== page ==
- Call friends or send snail mail to lift their spirits
- Work on a family or community service project
2. I am far more resilient than I realized.
I have a tendency to sugarcoat how I am feeling. I do this because while I want people to know the truth, that things are challenging, I don’t want to burden them. I don’t do that to make myself a martyr. I know that every single person is dealing with their own challenges during the pandemic, and I don’t want anyone to think I don’t see that. When I was talking to a friend recently about what 2020 taught me, I talked entirely about how resilient my children are. Then, she said, this, which really blew my mind:
I think it’s important to note that YOU are also stronger and more resilient than perhaps you realize. I think you’ve been juggling so much for so long that your survival depended on not thinking about yourself as well.
This friend wasn’t wrong. The year started out with the third trimester of a healthy pregnancy. I gave birth in March, the day the Governor declared a state of emergency. Then, schools closed and my husband and I managed a newborn and an older child with disabilities thrown entirely out of her routine with no warning. I worked through my maternity leave to support my staff during a time of seismic change at our organization. When I needed help and had vowed to actually ask for it, I couldn’t get it in the way I needed. I ignored my own heart’s cries for someone to hold me up and held myself up instead.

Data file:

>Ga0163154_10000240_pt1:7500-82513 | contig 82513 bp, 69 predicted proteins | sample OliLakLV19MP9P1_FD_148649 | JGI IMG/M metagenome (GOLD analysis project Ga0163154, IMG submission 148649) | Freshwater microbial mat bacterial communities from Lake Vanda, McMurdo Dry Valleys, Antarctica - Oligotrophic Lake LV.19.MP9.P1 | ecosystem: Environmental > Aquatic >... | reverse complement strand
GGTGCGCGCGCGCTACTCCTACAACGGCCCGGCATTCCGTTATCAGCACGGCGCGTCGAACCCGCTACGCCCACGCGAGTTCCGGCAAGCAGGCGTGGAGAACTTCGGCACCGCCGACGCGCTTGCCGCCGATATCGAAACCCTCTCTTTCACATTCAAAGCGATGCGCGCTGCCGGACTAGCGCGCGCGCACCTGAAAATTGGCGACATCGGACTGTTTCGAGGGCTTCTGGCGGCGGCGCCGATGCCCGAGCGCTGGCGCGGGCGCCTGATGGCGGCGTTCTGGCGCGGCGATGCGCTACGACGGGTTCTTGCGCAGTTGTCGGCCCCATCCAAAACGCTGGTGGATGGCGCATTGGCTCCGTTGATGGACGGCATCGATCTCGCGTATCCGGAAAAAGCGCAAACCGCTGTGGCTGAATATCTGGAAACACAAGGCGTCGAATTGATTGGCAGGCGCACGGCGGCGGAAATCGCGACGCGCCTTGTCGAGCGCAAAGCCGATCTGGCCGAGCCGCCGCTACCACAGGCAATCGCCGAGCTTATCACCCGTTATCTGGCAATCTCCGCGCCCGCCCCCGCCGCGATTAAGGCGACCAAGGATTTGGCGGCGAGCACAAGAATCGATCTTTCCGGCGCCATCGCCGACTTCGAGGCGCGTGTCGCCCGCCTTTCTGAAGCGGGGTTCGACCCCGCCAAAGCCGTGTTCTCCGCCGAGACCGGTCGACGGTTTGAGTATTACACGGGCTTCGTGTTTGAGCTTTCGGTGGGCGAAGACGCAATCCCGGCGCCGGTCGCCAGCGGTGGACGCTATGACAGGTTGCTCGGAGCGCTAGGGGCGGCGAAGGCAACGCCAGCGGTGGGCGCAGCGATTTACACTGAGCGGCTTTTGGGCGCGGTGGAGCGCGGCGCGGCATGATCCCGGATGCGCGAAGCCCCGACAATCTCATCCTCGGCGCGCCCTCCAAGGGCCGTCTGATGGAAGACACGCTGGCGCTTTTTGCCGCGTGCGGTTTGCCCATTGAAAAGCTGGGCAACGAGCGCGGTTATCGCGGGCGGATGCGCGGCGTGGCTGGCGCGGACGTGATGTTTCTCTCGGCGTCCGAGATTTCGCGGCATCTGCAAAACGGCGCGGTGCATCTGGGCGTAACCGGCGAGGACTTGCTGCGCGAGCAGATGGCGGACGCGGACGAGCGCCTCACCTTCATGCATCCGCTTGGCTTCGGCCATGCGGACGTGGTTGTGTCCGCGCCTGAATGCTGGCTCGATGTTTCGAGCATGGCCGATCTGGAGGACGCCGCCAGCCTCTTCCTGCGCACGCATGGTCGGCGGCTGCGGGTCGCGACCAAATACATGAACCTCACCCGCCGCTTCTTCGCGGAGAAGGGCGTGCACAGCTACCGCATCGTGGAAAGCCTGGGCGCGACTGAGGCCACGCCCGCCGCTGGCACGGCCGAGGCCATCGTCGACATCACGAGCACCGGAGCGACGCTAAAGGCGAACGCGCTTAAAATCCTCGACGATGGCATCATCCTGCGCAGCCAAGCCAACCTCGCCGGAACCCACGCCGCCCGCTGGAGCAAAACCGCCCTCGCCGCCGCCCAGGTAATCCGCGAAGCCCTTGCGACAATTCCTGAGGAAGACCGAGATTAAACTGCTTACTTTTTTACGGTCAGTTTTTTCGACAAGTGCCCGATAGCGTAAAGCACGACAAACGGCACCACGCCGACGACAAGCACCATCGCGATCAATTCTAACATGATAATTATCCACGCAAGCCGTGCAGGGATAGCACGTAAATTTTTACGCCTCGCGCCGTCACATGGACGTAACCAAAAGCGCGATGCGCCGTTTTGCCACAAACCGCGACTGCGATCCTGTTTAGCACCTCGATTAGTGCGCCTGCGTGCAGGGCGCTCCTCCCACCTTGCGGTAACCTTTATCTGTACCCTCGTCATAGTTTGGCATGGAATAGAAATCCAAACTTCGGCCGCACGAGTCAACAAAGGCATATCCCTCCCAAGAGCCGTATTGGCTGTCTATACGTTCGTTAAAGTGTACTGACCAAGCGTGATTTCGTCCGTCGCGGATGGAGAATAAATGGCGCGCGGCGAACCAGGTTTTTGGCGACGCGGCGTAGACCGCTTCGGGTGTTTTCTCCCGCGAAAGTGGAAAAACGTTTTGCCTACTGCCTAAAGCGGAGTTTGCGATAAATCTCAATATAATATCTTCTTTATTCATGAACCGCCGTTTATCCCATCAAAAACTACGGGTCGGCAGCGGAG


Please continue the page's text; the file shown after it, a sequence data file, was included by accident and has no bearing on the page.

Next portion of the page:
When I look back at those things, it strikes me that 2020 taught me a lot.
Now, here I am, a year later, finally resurfacing from a second bout with postpartum depression. I can see, just beyond the rising fog, a place where I am cautiously optimistic about the future. I can be optimistic because, after this year and all it’s brought with it, I believe in my ability to do hard things. I am proud of myself, and while 2019 taught me to ask for help when I need it, 2020 taught me that if help can’t come, I can handle whatever 2021 brings.